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cawthorn. of all the surprising things, one might be just the fact that cawthorn actually conceded and it seemed relatively quickly. less surprising maybe that he lost but the fact that he accepted it, it is, i mean, is it too much if i say this is a statement about the viability of election fraud claims post-2020? >> well, you know, there's so much going on in that cawthorn race. a lot, it was surprising to a lot of people that he conceded as early as he did. and i don't really know that it was a determination based on whether he thought that he could make a claim that the whole thing was rigged. i mean, at the end of the day, there has to be, i mean, i think there has to be some basis to do, to make that claim. although there are plenty of these people making this up. madison cawthorn has been through the wringer, an unprecedented way by the
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republican establishment. it was clear this thing was over. his own constituents basically said, we don't want you anymore and it's, i don't know that there were any grounds for him to cry fraud even in a scenario like that. >> right. we haven't had a political conversation with so much going on between the lines of what you're talking about in quite some time. artful as always. great to see you, abby, great to see you, charlie. much more to come. charlie, stay close. it's all about pennsylvania right now. pennsylvania secretary of state will actually be joining us live in just minutes to talk about the potential of this recounting process, where this is going from here, how quickly this will or won't wrap up. also ahead for us, the disturbing new details of what the alleged gunman did minutes before carrying out the racist attack in new york. the lieutenant governor joining us next.
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there are disturbing new details coming out today from the investigation into the racist mass shooting in buffalo, new york. the man suspected of shooting and killing ten people and wounding three others created an online chat room on the discord app. and then invited people to read about the attack that he planned just 30 minutes before carrying it out. cnn's omar jiminez is live in buffalo for us this hour with more. omar, can you tell us more about these new details? >> reporter: yeah, kate. we knew he was using discord as a planning diary for this attack leading up to this shooting and it showed that he had been here to the tops supermarket back on march 8th essentially doing recon but wasn't necessarily known is who was actually seeing these messages and we heard from
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discord, or a spokesperson for discord who said it was 30 minutes before this attack began on saturday that a small group of people were not only invited but joined what was previously a private server. now, as for the messages that were posted on that server, it showed that it was back on march 8th that this shooter made that initial roughly 200 mile journey from where he lived to here in buffalo. it detailed that he went to this supermarket, not just once but three times at 12:00 p.m., 2:00 p.m., 4:00 p.m. on that particular day. making notes of what he was seeing, particularly, the amount of black people versus white people in that store. making note that he wanted to come to this particular zip code because of the higher proportion of black people here and also mapped out the grocery store down to the aisles and the exits and it also touched on what his plans were as far as timing goes. he initially wanted to do it a week later.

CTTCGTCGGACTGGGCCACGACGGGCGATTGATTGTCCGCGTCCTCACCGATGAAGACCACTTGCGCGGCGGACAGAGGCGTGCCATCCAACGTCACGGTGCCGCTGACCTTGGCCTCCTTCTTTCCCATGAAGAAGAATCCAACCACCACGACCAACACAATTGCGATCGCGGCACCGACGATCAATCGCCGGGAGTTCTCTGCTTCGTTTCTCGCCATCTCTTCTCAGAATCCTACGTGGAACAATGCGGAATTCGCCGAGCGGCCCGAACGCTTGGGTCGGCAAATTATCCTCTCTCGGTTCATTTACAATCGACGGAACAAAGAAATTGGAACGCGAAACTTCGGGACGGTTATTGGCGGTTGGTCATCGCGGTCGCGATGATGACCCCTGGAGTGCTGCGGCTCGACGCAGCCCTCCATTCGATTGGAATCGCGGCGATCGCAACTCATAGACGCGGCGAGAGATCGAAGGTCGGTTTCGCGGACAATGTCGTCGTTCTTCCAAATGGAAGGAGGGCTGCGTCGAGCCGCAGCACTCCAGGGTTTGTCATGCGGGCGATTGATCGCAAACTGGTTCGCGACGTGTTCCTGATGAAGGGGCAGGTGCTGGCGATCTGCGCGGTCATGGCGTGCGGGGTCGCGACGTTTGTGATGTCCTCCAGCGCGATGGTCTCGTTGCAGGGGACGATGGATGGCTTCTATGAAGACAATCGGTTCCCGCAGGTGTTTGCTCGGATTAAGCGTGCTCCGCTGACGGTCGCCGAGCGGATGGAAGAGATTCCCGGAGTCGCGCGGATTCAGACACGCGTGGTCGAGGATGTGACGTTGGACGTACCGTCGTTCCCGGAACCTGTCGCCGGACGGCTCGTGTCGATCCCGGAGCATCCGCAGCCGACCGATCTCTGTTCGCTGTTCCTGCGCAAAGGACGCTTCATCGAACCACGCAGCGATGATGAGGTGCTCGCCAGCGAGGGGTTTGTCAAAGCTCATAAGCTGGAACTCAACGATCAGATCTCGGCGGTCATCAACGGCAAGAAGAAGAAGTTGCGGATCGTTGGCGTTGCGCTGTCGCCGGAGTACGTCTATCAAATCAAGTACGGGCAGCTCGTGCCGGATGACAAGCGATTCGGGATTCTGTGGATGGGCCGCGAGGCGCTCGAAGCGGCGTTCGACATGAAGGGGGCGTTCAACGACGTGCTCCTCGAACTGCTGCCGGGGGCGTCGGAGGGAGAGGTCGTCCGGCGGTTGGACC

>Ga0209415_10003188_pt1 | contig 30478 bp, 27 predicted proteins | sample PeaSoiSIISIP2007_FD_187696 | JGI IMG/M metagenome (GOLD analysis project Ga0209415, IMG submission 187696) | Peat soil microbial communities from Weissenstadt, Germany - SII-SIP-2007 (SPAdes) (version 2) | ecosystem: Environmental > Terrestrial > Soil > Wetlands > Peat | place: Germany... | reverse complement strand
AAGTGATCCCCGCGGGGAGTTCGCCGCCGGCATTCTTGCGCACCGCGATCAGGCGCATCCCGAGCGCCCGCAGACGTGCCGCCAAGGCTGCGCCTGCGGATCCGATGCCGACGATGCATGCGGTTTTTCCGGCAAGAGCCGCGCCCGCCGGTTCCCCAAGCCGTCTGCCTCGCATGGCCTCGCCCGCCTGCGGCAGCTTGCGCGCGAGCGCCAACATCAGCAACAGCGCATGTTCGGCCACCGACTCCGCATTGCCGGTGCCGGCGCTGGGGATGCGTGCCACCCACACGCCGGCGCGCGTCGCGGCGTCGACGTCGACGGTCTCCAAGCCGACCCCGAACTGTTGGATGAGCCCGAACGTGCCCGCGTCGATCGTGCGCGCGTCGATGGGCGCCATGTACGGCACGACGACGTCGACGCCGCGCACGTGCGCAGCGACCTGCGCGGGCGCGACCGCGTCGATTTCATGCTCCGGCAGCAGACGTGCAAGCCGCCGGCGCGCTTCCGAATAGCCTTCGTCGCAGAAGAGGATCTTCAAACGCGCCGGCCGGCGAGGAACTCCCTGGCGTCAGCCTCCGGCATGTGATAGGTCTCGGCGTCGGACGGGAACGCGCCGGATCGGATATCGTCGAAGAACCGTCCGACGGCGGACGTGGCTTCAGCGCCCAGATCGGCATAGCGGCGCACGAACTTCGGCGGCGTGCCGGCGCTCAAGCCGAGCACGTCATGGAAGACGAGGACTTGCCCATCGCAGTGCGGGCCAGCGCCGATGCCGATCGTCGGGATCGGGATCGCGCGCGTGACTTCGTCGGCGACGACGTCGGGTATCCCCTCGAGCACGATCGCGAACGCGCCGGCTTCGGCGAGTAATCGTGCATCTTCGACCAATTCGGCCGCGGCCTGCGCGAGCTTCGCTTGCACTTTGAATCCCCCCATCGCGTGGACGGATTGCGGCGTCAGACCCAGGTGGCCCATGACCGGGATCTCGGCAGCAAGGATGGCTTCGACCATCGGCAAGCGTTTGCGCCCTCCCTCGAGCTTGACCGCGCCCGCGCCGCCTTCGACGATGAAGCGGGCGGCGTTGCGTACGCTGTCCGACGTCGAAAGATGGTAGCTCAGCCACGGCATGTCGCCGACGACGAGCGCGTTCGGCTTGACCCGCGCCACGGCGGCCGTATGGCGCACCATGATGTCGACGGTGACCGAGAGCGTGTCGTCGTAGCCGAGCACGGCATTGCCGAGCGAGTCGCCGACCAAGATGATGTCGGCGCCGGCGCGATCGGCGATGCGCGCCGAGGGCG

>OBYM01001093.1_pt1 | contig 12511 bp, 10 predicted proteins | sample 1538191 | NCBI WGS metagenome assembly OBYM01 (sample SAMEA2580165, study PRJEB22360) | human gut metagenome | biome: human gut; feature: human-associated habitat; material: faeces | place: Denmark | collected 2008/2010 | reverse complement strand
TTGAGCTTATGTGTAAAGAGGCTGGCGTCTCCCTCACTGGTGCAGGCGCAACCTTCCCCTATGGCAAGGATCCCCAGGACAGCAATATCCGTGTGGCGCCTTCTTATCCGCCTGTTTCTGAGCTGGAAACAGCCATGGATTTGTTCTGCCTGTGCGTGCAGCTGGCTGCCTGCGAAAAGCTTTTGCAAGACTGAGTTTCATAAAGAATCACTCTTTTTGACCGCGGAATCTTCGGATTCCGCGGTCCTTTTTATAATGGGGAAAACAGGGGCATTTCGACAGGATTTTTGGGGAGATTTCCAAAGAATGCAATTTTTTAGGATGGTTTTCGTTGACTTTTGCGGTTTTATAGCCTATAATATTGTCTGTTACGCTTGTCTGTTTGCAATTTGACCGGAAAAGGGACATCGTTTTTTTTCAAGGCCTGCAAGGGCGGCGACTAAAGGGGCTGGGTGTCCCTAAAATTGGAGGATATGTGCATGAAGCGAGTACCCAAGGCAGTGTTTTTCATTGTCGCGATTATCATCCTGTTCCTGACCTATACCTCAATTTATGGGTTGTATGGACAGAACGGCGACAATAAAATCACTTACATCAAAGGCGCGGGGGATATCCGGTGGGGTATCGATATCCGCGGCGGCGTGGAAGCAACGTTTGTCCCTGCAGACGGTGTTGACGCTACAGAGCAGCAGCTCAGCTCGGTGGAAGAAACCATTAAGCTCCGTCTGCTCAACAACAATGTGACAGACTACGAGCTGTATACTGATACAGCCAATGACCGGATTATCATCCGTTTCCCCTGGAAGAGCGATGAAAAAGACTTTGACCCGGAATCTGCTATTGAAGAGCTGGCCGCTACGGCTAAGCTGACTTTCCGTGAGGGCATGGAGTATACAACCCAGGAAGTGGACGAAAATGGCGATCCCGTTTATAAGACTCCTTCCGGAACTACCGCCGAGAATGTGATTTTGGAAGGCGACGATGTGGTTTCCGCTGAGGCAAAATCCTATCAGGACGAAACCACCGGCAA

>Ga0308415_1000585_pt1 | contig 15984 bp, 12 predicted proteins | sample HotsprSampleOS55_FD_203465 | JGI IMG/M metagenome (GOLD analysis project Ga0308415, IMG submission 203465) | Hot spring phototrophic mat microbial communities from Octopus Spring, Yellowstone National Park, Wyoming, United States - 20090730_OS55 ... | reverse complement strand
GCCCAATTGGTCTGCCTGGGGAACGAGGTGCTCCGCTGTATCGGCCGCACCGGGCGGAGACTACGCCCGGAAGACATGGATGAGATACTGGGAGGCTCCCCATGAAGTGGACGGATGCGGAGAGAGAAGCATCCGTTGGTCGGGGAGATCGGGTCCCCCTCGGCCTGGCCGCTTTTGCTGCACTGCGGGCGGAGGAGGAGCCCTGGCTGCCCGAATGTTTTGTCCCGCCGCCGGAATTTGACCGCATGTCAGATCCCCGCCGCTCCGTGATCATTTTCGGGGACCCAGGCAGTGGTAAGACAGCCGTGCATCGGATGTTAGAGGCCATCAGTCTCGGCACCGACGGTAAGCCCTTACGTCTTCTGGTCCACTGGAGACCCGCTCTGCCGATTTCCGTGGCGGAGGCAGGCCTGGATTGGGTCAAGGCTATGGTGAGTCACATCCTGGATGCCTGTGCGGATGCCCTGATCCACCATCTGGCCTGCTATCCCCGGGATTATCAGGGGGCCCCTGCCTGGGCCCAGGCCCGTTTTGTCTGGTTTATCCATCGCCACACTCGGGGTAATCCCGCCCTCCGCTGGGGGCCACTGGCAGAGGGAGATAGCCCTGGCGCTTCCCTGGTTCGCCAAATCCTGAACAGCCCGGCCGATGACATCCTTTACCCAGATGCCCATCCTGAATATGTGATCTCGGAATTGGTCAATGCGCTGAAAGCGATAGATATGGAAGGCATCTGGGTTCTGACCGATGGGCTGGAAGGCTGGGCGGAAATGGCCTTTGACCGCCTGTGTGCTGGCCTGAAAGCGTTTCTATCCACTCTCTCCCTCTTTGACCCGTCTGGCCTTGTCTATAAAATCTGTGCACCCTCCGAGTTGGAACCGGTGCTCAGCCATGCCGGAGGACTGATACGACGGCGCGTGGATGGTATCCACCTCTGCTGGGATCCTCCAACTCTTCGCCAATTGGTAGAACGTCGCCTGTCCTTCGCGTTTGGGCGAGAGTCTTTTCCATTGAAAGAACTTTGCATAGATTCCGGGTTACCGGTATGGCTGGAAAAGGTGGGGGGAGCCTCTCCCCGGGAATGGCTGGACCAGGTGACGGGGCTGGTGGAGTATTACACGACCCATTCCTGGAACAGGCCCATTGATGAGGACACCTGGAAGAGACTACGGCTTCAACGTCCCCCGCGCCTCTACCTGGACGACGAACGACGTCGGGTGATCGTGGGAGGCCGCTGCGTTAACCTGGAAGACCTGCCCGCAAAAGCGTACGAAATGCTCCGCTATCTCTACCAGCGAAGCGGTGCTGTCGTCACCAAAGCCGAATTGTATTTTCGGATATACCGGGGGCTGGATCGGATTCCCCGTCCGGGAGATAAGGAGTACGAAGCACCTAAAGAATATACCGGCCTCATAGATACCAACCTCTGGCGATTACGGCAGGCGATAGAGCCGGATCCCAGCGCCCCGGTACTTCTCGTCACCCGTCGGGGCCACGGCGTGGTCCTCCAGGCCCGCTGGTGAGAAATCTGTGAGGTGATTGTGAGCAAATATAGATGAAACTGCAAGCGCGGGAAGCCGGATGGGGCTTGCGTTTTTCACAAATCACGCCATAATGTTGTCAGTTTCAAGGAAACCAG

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kept delaying. he's pleaded not guilty to first-degree murder but is expected to be in court tomorrow, kate? >> omar, thank you very much. so many new details coming out every day and more horrific, one after another. joining me for more, incoming lieutenant governor of new york, designate, still member of congress, antonio del gagadodel. this is the focus of the investigation, new detail that the suspect invited a group of people to join his chat to see his attack plans just about 30 minutes prior to the attack. if people had knowledge of his plan ahead of time, what do you think should happen to them? >> if people had knowledge of his plan, they should be held to account. it's an ongoing investigation that i think should be robustly looked into, no question about it. we're talking about somebody here who meticulously and cunningly with great evil and hate in their hearts decided to
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take the lives of innocents. in a way that is beyond description. it pains the heart. i was with the president yesterday in buffalo and governor hochul with a number of elected officials and clergy as well as members of the family members who are grieving, grieving real loss. the type of loss you really can't process and yet, here we are trying our very best to do just that and it's incumbent upon us not only he's held to account but anybody who had a hand or knowledge of it in a position to do something about it. >> you mentioned you were there when the president of the families in buffalo and when he spoke afterward, it was an emotional speech when he made his public remarks. i want to play what the president had to say about white supremacists. >> we see the massacre in
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charlottesville, el paso, dallas, texas, and now in buffalo. buffalo, new york. white supremacy is a poison. it's a poison running through, it really is. running through our body politic, and it's been allowed to fester and grow right in front of our eyes. >> very strong words from the president. this is the reason, he says, that he ran for president. but this hate still exists, these hate crimes, i mean, they're still happening. do you think the president has failed in his effort so far to take this on in seeing what happened in buffalo? >> i think what we as a country have struggled to do, as a country for a very long time, is to really confront that poison that he articulated. we have to really grapple with the fact that this poison has been with us since the country's inception.